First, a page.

Today’s Seinfeld Diary entry is short, as I have only had time to watch two additional episodes. But they are pretty important ones to me. Episode 206 and 207 are two of the most recognizable episodes of the series for me and indicate a pretty big sea change in the overall cast’s performance. Gone are the awkward silences and the cast’s seeming lack of comfort in their roles. To me, these are the first episodes that reflect the look and feel of the show that I hold in my memory. Let’s call everything before these two episodes pre-production.
In some of the earlier episodes, there were some uncomfortable topical areas. The Chinese Restaurant (episode #206) feels like it starts to move past a lot of that and really becomes just plain out funny. The Phone Message (#207) is pretty much non-stop humor for me. The other dynamic these episodes bring in is the solid theme of character neurosis that would become the show’s staple. Of course, these things are alluded to in the ten episodes that precede them, but The Phone Message really makes it the central theme. We see the tendency to relationship suicide that both Jerry and George suffer from. Elaine would start to exhibit this trait as well. It’s important because it really becomes the reason these three characters are stuck together. To me, they are kind of like the comedic versions of Kirk, Spock, and McCoy. I can easily see them uttering the same lines, “Other people have families. Not us.”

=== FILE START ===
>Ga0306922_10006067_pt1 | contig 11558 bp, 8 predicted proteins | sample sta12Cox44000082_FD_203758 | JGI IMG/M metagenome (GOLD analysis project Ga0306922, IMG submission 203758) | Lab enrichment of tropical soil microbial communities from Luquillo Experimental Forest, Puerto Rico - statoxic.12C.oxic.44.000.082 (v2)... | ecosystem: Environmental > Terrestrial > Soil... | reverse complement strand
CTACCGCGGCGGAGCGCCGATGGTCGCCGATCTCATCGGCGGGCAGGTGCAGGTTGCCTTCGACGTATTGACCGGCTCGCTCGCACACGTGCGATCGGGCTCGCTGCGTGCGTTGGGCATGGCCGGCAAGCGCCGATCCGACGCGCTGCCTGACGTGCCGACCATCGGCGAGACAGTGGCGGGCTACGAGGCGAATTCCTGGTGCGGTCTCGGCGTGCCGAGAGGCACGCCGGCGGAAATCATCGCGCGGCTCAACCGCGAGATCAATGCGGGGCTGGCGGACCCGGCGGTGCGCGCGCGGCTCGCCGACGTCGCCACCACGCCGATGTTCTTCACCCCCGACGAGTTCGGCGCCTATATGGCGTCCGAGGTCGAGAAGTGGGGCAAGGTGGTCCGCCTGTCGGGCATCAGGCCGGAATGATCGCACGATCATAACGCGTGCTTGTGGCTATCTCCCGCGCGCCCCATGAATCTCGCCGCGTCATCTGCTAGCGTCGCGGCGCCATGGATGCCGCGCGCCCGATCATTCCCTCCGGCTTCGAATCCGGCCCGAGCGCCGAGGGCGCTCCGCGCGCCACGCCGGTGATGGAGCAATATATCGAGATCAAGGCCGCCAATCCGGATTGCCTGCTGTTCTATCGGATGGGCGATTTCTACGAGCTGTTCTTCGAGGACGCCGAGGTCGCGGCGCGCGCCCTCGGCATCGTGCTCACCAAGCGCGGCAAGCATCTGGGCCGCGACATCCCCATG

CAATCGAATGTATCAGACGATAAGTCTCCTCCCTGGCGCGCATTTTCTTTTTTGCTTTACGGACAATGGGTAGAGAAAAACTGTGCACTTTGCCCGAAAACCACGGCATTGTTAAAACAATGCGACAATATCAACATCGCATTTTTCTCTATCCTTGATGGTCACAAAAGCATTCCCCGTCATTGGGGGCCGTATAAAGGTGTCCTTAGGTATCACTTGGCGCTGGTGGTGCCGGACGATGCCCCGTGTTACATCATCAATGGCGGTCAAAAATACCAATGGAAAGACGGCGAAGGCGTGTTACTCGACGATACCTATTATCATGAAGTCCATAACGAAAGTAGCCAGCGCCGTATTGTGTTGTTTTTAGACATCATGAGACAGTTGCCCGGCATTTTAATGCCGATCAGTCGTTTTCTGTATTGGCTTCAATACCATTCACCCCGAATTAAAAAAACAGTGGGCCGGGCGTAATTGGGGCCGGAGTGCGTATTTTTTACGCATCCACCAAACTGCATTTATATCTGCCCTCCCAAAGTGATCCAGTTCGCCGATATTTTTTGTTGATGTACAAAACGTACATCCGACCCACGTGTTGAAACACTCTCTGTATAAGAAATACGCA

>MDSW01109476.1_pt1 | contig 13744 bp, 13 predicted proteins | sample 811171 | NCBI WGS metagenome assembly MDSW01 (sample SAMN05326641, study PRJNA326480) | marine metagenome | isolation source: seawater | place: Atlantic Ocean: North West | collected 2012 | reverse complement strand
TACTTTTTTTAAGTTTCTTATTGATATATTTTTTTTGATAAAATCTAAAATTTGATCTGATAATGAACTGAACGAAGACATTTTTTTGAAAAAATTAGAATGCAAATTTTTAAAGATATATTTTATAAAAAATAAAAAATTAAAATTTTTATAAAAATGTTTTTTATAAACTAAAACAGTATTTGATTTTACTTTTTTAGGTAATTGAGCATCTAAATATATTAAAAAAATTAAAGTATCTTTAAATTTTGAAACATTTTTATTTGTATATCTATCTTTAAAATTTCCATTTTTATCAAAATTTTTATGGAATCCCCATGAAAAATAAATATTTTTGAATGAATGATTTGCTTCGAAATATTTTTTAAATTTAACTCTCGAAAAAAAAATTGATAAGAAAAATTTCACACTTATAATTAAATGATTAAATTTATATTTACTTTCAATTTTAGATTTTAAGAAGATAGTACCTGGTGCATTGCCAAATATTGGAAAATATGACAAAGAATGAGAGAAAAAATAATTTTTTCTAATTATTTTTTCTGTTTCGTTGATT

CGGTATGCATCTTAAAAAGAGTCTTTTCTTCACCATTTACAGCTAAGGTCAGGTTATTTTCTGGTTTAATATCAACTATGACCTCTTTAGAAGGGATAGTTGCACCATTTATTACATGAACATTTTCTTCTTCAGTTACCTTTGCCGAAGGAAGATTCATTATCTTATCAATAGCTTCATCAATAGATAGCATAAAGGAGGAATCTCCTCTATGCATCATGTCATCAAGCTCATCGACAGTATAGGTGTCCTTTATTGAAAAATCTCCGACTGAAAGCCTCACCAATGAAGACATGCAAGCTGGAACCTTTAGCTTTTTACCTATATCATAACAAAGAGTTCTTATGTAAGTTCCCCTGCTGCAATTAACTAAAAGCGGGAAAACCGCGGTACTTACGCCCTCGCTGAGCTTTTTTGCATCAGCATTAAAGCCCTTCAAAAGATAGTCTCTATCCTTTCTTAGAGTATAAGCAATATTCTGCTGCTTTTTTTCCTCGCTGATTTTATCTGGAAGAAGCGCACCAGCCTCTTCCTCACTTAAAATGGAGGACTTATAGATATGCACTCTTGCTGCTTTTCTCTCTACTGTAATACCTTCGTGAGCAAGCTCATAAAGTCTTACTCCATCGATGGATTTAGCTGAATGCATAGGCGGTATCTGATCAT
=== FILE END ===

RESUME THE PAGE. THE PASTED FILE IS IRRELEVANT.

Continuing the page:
The Chinese Restaurant is great as an example of what the show does best, representing a situation that we have all been in numerous times before and exemplifying the hilarious things that can ensue, albeit to an extreme that is often only a mimicry of real life. Regardless, I know I’ve been stuck in the conundrum of the evening dinner plans coming off the rails and threatening the follow-on movie event when out on a date or with friends. The Phone Message is a bit anachronistic in the 21st century, as most of us probably do not leave voice messages with friends or potential romantic partners these days. Still, it is funny to consider what some of the unavoidable pitfalls were back then, where if you left a boned up phone message there was nothing you could do about it.
At this point, the show’s overall quality is on an upswing for me and I am looking more forward to the push to get through the rest. One thing about taking on this massive viewing as a Screens Mission is that it is not so much a slog as it sometimes is to get through a drama or action show. Episodes are short enough that your endurance and patience are not taxed as much as, say, trying to get through a whole season of Game of Thrones, and the content is more lightweight. I love my Arrow, The Flash, Game of Thrones, Constantine, The Walking Dead, and so forth…but it is also great to get the lighter stuff into the mix as well. I am about halfway through Season Two at this point. Five more episodes to go. Soldiering on.